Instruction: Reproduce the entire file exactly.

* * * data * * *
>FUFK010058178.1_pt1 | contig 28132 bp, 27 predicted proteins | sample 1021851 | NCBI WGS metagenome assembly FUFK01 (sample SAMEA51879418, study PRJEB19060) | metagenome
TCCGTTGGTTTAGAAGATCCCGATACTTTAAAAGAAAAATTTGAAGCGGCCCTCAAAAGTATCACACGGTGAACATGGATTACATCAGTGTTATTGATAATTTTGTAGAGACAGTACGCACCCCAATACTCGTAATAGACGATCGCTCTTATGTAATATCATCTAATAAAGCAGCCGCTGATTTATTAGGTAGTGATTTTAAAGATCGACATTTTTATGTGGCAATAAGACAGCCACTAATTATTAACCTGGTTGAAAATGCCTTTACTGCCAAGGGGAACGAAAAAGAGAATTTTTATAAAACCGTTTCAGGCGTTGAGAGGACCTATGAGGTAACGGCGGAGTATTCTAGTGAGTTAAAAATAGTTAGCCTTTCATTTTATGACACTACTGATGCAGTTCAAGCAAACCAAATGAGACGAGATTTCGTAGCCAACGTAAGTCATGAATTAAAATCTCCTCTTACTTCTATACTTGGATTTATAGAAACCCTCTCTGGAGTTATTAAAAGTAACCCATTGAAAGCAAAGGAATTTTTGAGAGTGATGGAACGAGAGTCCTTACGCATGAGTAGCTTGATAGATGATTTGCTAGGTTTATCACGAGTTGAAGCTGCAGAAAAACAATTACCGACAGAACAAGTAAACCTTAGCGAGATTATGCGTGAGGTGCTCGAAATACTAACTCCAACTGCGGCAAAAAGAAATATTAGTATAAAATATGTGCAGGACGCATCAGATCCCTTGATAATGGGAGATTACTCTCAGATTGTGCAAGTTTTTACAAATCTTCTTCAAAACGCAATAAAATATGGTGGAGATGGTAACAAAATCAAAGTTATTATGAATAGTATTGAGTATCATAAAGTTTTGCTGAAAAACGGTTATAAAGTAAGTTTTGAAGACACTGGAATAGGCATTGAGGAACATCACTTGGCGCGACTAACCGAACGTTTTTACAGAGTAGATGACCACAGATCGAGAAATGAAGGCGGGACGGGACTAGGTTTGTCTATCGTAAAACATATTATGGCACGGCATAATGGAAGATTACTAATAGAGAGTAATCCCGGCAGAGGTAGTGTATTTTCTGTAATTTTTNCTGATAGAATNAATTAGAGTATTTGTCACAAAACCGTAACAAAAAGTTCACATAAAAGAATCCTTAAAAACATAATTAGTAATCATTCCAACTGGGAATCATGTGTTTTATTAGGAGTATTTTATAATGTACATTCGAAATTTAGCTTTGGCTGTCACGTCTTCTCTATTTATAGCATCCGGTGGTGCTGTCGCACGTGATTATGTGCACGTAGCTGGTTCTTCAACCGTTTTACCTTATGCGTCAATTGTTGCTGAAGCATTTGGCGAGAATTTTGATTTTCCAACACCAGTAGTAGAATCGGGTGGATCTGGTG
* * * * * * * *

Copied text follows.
>FUFK010058178.1_pt1 | contig 28132 bp, 27 predicted proteins | sample 1021851 | NCBI WGS metagenome assembly FUFK01 (sample SAMEA51879418, study PRJEB19060) | metagenome
TCCGTTGGTTTAGAAGATCCCGATACTTTAAAAGAAAAATTTGAAGCGGCCCTCAAAAGTATCACACGGTGAACATGGATTACATCAGTGTTATTGATAATTTTGTAGAGACAGTACGCACCCCAATACTCGTAATAGACGATCGCTCTTATGTAATATCATCTAATAAAGCAGCCGCTGATTTATTAGGTAGTGATTTTAAAGATCGACATTTTTATGTGGCAATAAGACAGCCACTAATTATTAACCTGGTTGAAAATGCCTTTACTGCCAAGGGGAACGAAAAAGAGAATTTTTATAAAACCGTTTCAGGCGTTGAGAGGACCTATGAGGTAACGGCGGAGTATTCTAGTGAGTTAAAAATAGTTAGCCTTTCATTTTATGACACTACTGATGCAGTTCAAGCAAACCAAATGAGACGAGATTTCGTAGCCAACGTAAGTCATGAATTAAAATCTCCTCTTACTTCTATACTTGGATTTATAGAAACCCTCTCTGGAGTTATTAAAAGTAACCCATTGAAAGCAAAGGAATTTTTGAGAGTGATGGAACGAGAGTCCTTACGCATGAGTAGCTTGATAGATGATTTGCTAGGTTTATCACGAGTTGAAGCTGCAGAAAAACAATTACCGACAGAACAAGTAAACCTTAGCGAGATTATGCGTGAGGTGCTCGAAATACTAACTCCAACTGCGGCAAAAAGAAATATTAGTATAAAATATGTGCAGGACGCATCAGATCCCTTGATAATGGGAGATTACTCTCAGATTGTGCAAGTTTTTACAAATCTTCTTCAAAACGCAATAAAATATGGTGGAGATGGTAACAAAATCAAAGTTATTATGAATAGTATTGAGTATCATAAAGTTTTGCTGAAAAACGGTTATAAAGTAAGTTTTGAAGACACTGGAATAGGCATTGAGGAACATCACTTGGCGCGACTAACCGAACGTTTTTACAGAGTAGATGACCACAGATCGAGAAATGAAGGCGGGACGGGACTAGGTTTGTCTATCGTAAAACATATTATGGCACGGCATAATGGAAGATTACTAATAGAGAGTAATCCCGGCAGAGGTAGTGTATTTTCTGTAATTTTTNCTGATAGAATNAATTAGAGTATTTGTCACAAAACCGTAACAAAAAGTTCACATAAAAGAATCCTTAAAAACATAATTAGTAATCATTCCAACTGGGAATCATGTGTTTTATTAGGAGTATTTTATAATGTACATTCGAAATTTAGCTTTGGCTGTCACGTCTTCTCTATTTATAGCATCCGGTGGTGCTGTCGCACGTGATTATGTGCACGTAGCTGGTTCTTCAACCGTTTTACCTTATGCGTCAATTGTTGCTGAAGCATTTGGCGAGAATTTTGATTTTCCAACACCAGTAGTAGAATCGGGTGGATCTGGTG